2. Her treatment of Shallan. Shallan has become an accomplished Radiant, who has saved the entire Alethi force, found Urithiru, and fought off an Unmade. Jasnah makes her a scribe. I understand that Jasnah is more experienced, that she can teach, and that Shallan needs to learn things, but giving her scribe duty is stupid. For one, it shows that Jasnah considers Shallan to be below her in status. Two, Jasnah should be able to figure out that Shallan might start to feel rebellious if she is treated like a random servant. Three, Shallan deserves to be treated as more of an equal, after all she has done.

Now looking at your points, as has been pointed out by @hoiditthroughthegrapevine earlier, Jasnah went through a period of "lunacy" during her childhood (Dalinar flashback) and that she herself seems to think no-one else remembers the episode as she did. We know how the insane are treated on Roshar, and it isn't pretty. Chances are Jasnah, despite being a kid, was locked up in a darkened room with little or no interaction with outsiders. I'm feeling a link with Ophelia in Hamlet here. Jasnah, though, unlike Ophelia, comes out of whatever the episode is (and we will hopefully get an understanding by her flashback book if not before) and seems to be normal. That said, I think she has an underlying concern that she is actually mad. Logically she knows she shouldn't be, but I think she is genuinely worried that perhaps she is and all this is but a madness-induced dream. Her cleverness leads to an isolation that likely would reinforce it. She also felt betrayed by loved ones, and thus pushed people away. Its even better if they never get close in the first place.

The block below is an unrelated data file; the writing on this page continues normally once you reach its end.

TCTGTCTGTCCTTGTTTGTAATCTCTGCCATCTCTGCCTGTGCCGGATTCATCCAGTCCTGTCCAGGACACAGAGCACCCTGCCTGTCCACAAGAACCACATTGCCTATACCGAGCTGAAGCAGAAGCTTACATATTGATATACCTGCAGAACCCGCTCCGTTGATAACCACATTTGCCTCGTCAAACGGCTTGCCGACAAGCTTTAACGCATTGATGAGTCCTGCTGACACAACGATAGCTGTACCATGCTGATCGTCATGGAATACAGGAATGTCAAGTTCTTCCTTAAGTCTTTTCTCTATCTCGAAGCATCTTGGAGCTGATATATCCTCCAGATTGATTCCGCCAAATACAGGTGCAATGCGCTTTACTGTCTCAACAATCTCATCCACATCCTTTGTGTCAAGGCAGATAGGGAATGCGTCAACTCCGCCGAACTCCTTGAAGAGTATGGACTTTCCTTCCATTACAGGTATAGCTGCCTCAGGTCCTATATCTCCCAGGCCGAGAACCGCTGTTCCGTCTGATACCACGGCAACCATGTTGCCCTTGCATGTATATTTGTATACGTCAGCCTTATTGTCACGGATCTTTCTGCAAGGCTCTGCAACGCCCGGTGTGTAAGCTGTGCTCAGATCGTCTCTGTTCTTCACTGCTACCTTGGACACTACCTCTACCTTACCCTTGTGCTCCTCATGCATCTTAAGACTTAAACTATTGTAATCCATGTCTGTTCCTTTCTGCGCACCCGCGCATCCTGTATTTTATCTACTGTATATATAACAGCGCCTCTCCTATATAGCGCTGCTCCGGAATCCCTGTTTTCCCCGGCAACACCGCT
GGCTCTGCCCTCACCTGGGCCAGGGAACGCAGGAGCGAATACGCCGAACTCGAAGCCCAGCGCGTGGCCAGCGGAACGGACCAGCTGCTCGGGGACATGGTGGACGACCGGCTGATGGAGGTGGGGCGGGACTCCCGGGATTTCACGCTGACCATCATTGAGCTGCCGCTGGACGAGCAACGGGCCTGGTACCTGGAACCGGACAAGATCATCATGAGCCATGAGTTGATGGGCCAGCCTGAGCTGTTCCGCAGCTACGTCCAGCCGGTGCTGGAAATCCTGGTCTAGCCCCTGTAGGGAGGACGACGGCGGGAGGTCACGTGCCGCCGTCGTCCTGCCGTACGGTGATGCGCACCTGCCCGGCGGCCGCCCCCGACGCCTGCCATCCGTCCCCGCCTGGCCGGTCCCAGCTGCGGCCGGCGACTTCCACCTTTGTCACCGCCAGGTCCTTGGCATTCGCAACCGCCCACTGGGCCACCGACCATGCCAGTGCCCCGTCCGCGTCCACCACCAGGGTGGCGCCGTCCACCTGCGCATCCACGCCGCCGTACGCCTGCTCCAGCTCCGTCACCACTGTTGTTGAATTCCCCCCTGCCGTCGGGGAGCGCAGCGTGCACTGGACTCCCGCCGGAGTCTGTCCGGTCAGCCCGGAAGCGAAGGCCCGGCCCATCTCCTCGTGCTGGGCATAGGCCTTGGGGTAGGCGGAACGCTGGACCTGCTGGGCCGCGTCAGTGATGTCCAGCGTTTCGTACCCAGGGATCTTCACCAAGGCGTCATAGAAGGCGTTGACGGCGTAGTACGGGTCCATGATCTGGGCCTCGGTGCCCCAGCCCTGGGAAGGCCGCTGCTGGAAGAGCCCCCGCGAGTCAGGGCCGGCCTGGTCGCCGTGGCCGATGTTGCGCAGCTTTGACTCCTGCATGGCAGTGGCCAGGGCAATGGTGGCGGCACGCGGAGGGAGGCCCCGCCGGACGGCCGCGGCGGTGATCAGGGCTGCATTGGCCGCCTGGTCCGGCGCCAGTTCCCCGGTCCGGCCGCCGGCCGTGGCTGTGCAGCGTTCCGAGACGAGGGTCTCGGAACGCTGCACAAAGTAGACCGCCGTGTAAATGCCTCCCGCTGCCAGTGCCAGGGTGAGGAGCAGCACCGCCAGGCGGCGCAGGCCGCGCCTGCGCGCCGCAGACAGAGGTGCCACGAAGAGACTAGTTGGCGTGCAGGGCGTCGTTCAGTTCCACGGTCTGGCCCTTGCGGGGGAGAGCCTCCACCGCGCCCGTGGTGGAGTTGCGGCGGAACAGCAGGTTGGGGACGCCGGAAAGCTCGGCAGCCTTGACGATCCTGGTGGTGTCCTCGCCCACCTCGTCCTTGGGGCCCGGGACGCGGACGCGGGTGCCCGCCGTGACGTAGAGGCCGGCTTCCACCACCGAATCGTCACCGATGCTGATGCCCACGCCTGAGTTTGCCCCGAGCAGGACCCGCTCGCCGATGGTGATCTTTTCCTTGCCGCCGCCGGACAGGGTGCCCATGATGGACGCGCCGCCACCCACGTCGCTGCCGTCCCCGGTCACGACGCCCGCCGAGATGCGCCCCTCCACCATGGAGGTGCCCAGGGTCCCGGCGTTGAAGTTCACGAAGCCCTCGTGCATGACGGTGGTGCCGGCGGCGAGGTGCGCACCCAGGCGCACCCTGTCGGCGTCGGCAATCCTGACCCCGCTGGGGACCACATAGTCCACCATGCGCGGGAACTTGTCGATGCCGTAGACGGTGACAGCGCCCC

So, whilst I don't think Kaladin meant to be that insulting, I am not surprised Jasnah completely lost it for a moment. In my first read, I was shocked, but I found it much less jarring when I re-read it and realised that she is very vulnerable to that kind of idea. It doesn't condone her actions, but it makes them understandable, and to me at least, relatable. I think Dalinar steps in and she shuts up quickly as much because they know about her past as because the conversation was going off track.